We made it a day ahead…keeping it wrapped in the fridge. But if we needed less than what this recipe made, we would’ve divided it into two smaller casseroles, freezing one of them (before cooking) for future use.

1 lb. pasta
1 can (10.5 oz.) cream of celery soup
1 can (10.5 oz.) cream of onion soup
1 cup chicken broth
2 to 3 cooked chicken breasts (about 3 cups shredded)
1/2 cup peas (frozen is fine)
1/2 cup corn (frozen is fine)
1 small onion, finely chopped
1 teaspoon seasoned salt (I use Lawry’s)
1/8 teaspoon cayenne pepper
salt and pepper
2 1/2 cups shredded sharp cheddar, divided

Homemade chicken stock is the best. If you don’t have any that you’ve made from the leftovers of previous chicken dinners, and you don’t have any store-bought stock in your pantry, here’s any easy cheat…

Get a pot and fill it with about 6 cups cold, clean water. Put the pot over high heat. Chop up a carrot, a stalk or two of celery, and 1/2 an onion and toss them in the pot. Then add the raw chicken breasts you’re going to use in this dish.

Bring the pot to a boil, then turn the heat down to medium until the chicken breasts are thoroughly cooked and the liquid in the pot has reduced by at least half.

Strain the veggies out, and what you have left is basic chicken stock.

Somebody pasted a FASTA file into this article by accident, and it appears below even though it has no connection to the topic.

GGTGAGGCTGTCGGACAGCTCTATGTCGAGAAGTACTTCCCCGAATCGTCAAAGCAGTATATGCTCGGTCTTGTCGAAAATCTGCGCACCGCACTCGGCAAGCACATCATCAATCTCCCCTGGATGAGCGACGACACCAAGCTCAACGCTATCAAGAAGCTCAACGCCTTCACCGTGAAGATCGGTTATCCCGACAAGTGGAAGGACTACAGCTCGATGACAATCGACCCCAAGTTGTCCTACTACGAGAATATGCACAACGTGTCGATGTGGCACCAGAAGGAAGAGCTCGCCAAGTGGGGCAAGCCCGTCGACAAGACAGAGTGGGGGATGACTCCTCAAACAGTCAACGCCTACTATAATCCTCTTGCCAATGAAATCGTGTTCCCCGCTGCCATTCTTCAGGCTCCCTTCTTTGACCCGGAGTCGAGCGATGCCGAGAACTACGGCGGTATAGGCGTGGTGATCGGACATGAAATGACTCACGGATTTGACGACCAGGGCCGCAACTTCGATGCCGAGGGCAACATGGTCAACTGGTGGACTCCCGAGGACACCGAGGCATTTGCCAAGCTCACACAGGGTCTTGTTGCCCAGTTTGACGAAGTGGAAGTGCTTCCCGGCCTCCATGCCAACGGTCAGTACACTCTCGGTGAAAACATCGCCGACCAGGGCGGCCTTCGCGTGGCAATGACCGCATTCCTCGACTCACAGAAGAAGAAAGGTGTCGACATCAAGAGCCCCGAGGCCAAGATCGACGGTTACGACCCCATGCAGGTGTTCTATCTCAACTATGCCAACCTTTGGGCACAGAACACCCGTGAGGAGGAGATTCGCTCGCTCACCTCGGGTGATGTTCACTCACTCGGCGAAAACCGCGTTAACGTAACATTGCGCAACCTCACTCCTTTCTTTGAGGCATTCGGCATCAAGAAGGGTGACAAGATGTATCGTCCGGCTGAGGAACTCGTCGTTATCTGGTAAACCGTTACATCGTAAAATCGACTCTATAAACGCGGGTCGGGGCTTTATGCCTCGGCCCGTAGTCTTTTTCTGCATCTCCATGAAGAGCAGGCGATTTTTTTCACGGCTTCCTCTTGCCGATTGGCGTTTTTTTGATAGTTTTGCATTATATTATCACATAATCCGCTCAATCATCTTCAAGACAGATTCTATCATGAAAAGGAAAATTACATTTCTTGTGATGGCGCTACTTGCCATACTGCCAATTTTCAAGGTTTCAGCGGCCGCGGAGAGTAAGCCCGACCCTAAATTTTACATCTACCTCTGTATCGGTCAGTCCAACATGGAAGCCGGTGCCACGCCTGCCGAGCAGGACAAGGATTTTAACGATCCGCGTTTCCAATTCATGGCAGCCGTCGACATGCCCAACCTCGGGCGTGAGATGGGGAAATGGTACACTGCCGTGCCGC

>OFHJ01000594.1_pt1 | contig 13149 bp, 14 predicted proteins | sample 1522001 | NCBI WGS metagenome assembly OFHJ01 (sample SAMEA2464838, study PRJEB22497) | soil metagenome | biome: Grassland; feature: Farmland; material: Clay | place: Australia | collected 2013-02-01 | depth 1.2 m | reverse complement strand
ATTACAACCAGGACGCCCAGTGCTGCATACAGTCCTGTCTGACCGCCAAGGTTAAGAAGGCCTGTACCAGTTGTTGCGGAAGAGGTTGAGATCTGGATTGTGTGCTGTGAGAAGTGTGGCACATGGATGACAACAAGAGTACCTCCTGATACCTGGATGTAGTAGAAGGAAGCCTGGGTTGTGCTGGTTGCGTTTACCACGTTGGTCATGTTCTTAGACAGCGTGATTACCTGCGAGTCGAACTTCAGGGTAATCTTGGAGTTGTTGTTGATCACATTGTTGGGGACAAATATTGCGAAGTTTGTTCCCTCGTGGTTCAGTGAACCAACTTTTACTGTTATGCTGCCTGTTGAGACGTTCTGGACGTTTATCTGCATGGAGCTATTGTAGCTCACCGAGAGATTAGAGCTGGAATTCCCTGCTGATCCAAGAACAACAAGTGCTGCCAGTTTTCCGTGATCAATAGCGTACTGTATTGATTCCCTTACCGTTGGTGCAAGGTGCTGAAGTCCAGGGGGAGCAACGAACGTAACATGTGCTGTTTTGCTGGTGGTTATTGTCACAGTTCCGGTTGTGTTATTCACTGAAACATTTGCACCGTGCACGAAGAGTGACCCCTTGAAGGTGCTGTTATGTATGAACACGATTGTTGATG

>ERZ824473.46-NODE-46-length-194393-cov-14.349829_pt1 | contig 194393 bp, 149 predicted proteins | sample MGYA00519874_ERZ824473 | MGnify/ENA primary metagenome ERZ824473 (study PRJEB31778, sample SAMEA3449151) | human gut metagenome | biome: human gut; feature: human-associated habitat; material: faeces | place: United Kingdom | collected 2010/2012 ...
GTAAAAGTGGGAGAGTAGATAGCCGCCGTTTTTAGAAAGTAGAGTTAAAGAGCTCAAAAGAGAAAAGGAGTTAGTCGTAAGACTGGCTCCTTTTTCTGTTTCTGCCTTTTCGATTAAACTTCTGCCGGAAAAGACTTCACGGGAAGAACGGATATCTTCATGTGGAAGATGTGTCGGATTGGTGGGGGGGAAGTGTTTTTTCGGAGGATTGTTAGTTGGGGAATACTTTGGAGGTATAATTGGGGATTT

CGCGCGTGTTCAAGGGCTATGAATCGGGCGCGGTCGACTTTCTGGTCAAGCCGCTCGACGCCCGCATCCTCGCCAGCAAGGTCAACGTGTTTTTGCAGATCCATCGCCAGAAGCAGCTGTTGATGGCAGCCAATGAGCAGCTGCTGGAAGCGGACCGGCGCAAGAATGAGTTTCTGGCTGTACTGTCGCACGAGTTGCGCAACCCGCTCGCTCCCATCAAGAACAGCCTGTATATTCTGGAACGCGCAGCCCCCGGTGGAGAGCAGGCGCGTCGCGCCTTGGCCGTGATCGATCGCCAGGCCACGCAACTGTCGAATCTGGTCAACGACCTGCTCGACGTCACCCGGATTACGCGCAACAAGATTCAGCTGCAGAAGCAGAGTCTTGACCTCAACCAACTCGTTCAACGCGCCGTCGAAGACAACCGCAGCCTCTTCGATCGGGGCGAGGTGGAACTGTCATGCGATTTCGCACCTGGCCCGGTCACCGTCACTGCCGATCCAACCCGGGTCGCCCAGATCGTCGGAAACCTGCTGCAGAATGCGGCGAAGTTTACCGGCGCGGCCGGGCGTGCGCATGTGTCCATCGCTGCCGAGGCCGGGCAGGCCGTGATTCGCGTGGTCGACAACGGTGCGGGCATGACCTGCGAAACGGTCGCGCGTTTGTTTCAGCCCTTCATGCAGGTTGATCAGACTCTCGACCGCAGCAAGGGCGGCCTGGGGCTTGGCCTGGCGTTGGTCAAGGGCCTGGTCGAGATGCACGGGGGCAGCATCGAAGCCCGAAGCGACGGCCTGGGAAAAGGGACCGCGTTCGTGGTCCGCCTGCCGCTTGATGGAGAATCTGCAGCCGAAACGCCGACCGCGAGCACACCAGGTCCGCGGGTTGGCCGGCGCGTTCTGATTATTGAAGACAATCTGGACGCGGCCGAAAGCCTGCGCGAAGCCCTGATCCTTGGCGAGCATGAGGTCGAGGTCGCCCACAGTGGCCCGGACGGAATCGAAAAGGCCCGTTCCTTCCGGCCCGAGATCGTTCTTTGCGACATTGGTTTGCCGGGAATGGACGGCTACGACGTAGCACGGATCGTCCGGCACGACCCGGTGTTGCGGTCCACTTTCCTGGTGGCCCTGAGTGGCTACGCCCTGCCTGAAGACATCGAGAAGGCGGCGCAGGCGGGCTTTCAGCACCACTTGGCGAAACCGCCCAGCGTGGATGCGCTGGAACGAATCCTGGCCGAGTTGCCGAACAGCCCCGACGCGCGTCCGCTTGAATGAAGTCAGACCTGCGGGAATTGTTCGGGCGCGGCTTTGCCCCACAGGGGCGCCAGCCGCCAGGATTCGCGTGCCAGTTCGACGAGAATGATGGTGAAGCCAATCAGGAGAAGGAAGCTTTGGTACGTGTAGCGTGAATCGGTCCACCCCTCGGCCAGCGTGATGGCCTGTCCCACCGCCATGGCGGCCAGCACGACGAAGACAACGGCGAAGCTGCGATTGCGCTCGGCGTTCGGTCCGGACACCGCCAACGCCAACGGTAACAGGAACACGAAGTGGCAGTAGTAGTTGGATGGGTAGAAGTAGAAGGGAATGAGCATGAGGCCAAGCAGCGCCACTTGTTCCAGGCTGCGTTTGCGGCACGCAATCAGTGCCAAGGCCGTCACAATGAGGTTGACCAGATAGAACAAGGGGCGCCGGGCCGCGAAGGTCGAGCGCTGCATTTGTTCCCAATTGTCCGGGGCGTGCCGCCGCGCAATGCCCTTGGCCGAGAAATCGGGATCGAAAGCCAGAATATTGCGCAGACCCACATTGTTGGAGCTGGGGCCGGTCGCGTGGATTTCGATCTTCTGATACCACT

If you’re going to cook this dish the same day, pre-heat the oven to 350.

Grease a 9 x 13 pan with cooking spray. (Two smaller pans if you’re dividing the recipe.)

Cook the pasta according to the package instructions, but stop the cooking even before the pasta reaches the al dente stage. (It will cook more in the oven, so you don’t want it mushy.) Drain the pasta and set it aside.

Sauté the onion in a bit of olive oil until it’s translucent.

Get out a large bowl and add the can of cream of celery, the can of cream of onion, the sautéed onions, the peas and corn, the shredded chicken, the chicken stock, the cooked and drained pasta, the seasoned salt, the cayenne, and 1 1/2 cups of the cheese. Season with the salt and pepper, to taste. Mix well.

Pour the contents of the bowl into the 9 x 13 pan (or between the 2 pans if dividing), and top it with the rest of the cheese. This is the point where you wrap and freeze or continue to the oven.

Bake for 40–45 minutes, until it’s nice and bubbly. (If it looks like the cheese might burn, cover it with foil.)

If you’re freezing this recipe for later, wrap it tightly in plastic and foil before placing it in the freezer. A day before you want to cook, take it out of the freezer and thaw it in the fridge for 24 hours. Then cook as usual.